Lisa dropped their daughter off at her mother's, then she and Neal sped south to Charlottesville, thirty minutes away. In a shopping center north of town they found the office for US. Cellular. They opened an account, bought a phone, and within thirty minutes were back on the road. Lisa drove while Neal tried to find Carl Pratt. Aided by generous helpings of champagne and wine, Joel managed to sleep for several hours over the Atlantic. When the plane landed at JFK at 4:30 p.m., the relaxation was gone, replaced by uncertainties and a compulsion to look over his shoulder. At immigration, he at first stepped into line with the returning Americans, a much shorter line. The mob waiting across the way for non-U.S. was embarrassing. Then he caught himself, glanced around, began cursing under his breath, and hustled over to the foreigners. How stupid can you be? A thick-necked uniformed kid from the Bronx was yelling at people to follow this line, not that one, and hurry up while you're at it. Welcome to America. Some things he had not missed. The passport officer frowned at Giovannis passport, but then he'd frowned at all the others too. Joel had been watching him carefully from behind a pair of cheap sunglasses. "Could you remove your sunglasses, please?" the officer said. "Certamente," Joel said loudly, anxious to prove his Italianness. He took off the sunglasses, squinted as if blinded, then rubbed his eyes while the officer tried to study his face. Reluctantly, he stamped the passport and handed it over without a word. With nothing to declare, the customs officials barely looked at him. Joel hustled through the terminal and found the line at the taxi stand. "Penn Station," he said. The driver resembled Farooq Khan, the youngest of the three, just a boy, and as Joel studied him from the backseat he pulled his briefcase closer. Moving against the rush hour traffic, he was at Penn Station in forty-five minutes. He bought an Amtrak ticket to D.C., and at 7:00 left New York for Washington.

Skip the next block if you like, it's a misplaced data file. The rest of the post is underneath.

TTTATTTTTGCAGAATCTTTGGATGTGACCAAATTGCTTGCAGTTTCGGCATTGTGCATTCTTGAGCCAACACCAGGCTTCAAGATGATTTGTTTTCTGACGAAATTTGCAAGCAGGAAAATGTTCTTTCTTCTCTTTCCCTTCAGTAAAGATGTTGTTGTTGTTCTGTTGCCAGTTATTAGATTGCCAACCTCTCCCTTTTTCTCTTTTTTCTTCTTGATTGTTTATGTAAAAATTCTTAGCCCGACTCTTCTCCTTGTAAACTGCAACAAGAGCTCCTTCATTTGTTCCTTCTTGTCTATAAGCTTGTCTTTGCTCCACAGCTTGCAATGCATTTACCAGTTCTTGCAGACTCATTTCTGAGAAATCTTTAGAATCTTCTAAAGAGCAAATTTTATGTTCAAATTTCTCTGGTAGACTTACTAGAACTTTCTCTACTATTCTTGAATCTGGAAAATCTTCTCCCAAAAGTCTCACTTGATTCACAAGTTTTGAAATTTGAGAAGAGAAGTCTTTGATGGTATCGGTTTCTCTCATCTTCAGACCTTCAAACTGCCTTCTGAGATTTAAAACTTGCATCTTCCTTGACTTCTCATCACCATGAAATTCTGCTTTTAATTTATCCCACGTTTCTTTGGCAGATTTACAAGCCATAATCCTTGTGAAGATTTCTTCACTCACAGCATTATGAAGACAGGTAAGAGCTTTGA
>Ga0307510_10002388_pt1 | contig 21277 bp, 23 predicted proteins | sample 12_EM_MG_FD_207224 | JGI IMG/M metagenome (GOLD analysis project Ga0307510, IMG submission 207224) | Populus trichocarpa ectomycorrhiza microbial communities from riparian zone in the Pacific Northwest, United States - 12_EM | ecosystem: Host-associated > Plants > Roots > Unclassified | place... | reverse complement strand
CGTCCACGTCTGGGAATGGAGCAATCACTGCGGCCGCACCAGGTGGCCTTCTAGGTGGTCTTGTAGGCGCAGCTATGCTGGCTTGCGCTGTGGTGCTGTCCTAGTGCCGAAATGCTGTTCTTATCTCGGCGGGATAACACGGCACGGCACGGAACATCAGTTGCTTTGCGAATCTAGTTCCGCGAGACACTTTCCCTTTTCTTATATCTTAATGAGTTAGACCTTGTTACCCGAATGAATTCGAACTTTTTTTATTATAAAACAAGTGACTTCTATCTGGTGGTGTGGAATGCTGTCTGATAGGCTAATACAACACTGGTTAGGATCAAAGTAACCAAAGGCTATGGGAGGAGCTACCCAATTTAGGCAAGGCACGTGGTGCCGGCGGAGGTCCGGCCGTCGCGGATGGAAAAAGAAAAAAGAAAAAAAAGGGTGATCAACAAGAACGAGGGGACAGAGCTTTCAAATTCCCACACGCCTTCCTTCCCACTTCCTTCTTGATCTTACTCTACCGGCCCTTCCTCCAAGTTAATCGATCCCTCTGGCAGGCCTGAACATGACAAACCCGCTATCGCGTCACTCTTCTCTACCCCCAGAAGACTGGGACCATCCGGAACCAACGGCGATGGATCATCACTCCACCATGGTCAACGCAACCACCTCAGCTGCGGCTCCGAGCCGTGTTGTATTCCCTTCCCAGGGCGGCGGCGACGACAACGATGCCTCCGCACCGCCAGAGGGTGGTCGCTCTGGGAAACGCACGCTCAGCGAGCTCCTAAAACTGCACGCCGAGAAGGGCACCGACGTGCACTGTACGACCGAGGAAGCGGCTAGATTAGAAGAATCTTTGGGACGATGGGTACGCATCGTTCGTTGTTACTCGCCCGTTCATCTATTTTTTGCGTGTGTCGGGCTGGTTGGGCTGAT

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John Grisham - 2005